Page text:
American gymnastics idol
Gymnast Mary-Lou Retton scooped five medals at the 1984 Olympic Games in Los Angeles, more than any other athlete. Her success on home soil transformed her into a true American sporting icon.
Inspired by Comaneci The historic achievements of Romanian prodigy Nadia Comaneci at the 1976 Olympic Games in Montreal did not go unnoticed in Fairmont, West Virginia (USA), home town of Mary-Lou Retton. Born on 24 January 1968, Retton was inspired by her East European idol, and set her mind on becoming a gymnastics champion. Later, she moved to Houston to train with Bela and Marta Karolyi, Comaneci’s former coaches, and under their strict guidance, the talented youngster rose to national and then international prominence in the early 1980s.
Drama and glory in LA After dominating the US Olympic artistic gymnastics trials, Retton damaged her knee while rehearsing a floor routine and had to undergo an urgent operation. Just five weeks remained before the start of Los Angeles 1984, but somehow she managed to recover in time. In front of an enthralled crowd in the University of California’s Pauley Pavilion, Retton locked horns with Romania’s Ecaterina Szabo in the individual all-round competition. Recording perfect 10s on the floor and vault, she pipped her rival to the title by 0.05 points, becoming the first American in history to win an Olympic individual all-round gold. Not satisfied with this historic triumph, she went on to secure silver in the vault, bronze in the uneven bars and the floor, and another silver in the team event. Having won more medals than any other participant at the 1984 Games, she was named Sportswoman of the Year and Amateur Athlete of the Year by the American press.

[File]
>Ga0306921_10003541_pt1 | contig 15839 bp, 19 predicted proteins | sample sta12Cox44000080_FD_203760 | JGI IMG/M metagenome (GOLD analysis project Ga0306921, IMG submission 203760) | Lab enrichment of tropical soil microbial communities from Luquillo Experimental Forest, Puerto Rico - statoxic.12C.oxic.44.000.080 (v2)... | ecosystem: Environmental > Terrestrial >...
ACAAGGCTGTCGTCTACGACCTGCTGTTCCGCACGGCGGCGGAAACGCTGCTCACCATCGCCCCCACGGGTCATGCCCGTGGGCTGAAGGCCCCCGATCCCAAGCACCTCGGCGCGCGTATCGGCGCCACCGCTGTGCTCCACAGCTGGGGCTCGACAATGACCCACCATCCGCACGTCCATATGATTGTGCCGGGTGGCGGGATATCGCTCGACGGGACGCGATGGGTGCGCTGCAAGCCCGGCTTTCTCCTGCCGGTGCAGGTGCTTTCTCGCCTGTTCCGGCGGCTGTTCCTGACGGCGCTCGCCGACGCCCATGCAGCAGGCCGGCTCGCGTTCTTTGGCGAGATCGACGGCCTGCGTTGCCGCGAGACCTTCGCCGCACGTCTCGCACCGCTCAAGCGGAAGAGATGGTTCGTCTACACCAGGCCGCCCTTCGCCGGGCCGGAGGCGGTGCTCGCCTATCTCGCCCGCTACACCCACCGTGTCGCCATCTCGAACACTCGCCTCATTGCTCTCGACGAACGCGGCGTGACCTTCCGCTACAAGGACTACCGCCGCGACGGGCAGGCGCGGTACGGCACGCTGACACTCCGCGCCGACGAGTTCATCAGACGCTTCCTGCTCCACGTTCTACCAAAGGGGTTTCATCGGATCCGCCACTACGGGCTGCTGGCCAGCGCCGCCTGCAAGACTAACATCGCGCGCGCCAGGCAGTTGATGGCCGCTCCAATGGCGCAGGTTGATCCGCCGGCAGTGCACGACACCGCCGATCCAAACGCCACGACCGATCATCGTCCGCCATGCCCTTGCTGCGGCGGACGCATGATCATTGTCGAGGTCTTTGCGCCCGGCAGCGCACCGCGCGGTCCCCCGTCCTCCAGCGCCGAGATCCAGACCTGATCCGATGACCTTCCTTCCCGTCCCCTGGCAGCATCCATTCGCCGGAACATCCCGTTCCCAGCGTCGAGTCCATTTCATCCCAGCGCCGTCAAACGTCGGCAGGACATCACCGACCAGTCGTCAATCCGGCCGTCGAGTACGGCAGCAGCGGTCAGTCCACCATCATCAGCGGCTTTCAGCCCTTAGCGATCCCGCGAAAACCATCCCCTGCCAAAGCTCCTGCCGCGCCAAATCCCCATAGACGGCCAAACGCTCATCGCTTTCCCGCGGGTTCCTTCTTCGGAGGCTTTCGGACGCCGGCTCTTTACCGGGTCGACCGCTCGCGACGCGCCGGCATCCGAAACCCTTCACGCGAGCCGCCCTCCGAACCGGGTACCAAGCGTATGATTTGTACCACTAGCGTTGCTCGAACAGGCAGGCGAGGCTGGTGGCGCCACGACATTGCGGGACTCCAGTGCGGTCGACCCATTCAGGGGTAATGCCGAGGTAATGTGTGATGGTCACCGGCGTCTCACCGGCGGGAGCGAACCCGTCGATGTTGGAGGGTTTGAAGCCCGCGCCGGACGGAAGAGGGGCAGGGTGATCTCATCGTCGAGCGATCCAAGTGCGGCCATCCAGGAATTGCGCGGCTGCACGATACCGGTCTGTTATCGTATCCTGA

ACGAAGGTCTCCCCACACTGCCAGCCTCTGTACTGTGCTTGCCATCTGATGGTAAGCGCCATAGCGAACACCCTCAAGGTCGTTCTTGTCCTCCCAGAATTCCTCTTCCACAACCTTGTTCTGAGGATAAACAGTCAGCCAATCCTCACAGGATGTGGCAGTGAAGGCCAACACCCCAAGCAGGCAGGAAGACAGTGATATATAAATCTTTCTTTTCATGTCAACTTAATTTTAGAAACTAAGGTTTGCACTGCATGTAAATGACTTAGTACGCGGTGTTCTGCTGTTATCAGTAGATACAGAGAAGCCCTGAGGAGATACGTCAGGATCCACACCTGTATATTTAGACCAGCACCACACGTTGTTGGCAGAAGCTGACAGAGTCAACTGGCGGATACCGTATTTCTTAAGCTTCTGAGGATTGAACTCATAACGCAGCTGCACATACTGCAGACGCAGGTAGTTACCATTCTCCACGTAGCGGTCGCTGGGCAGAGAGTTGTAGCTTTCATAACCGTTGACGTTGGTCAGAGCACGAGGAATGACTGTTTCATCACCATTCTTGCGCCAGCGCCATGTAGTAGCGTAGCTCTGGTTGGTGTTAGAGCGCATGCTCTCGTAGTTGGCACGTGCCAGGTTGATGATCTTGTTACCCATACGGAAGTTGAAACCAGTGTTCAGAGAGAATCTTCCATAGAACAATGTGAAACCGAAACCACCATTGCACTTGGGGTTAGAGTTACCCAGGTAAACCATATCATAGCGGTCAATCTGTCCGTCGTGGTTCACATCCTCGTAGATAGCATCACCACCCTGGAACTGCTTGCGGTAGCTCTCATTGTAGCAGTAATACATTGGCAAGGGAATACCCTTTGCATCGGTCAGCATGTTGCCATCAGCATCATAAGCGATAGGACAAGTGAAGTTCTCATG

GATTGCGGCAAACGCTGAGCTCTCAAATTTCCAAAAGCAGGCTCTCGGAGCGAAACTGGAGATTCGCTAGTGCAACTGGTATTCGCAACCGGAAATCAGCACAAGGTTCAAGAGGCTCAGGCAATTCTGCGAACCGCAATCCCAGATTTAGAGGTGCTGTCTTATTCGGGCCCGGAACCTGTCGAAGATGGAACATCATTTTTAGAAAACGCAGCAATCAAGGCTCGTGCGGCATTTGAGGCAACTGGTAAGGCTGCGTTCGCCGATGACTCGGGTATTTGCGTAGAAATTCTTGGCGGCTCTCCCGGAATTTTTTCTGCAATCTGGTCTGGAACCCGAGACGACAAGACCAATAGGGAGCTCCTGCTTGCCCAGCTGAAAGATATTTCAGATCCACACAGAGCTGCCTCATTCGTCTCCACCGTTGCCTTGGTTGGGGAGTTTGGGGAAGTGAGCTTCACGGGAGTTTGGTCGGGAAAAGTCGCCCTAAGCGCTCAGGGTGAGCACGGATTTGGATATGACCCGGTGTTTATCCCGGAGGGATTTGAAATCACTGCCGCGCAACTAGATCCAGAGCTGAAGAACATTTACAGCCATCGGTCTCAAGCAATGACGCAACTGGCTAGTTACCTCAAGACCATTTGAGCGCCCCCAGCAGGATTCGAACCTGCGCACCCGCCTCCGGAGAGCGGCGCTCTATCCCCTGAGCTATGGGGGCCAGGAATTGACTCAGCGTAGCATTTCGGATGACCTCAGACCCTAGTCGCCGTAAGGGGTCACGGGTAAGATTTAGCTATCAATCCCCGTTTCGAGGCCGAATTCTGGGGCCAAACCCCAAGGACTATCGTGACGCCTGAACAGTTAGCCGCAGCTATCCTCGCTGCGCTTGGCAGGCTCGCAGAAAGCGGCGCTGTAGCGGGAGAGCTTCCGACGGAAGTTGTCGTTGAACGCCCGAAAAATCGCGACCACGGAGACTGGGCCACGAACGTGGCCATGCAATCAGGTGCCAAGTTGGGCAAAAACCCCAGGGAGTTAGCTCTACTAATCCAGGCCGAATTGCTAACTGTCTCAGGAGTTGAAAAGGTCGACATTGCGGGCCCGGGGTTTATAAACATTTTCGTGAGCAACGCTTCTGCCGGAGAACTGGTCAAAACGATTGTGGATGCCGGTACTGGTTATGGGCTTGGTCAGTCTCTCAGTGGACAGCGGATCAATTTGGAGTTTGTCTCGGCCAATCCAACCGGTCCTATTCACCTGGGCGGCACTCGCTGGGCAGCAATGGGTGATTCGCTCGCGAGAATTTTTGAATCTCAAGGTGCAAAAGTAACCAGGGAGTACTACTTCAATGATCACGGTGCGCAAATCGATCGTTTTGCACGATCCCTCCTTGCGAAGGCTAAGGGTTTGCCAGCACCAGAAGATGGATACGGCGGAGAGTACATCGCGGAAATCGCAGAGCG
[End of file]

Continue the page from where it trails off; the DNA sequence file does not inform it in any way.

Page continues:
Iconic status Retton enjoyed a victorious swansong, being crowned US champion in 1985. After she retired, a park and a street in her home town were named after her. She went on to work in television, advertised a well-known brand of breakfast cereal, and in 1997 was inducted into the International Gymnastics Hall of Fame. Prior to that, almost a decade after her Olympic success, a survey carried out by the Associated Press confirmed Retton as the joint most popular sporting figure in the USA, alongside figure skater Dorothy Hamill, who won a gold medal at the 1976 Games.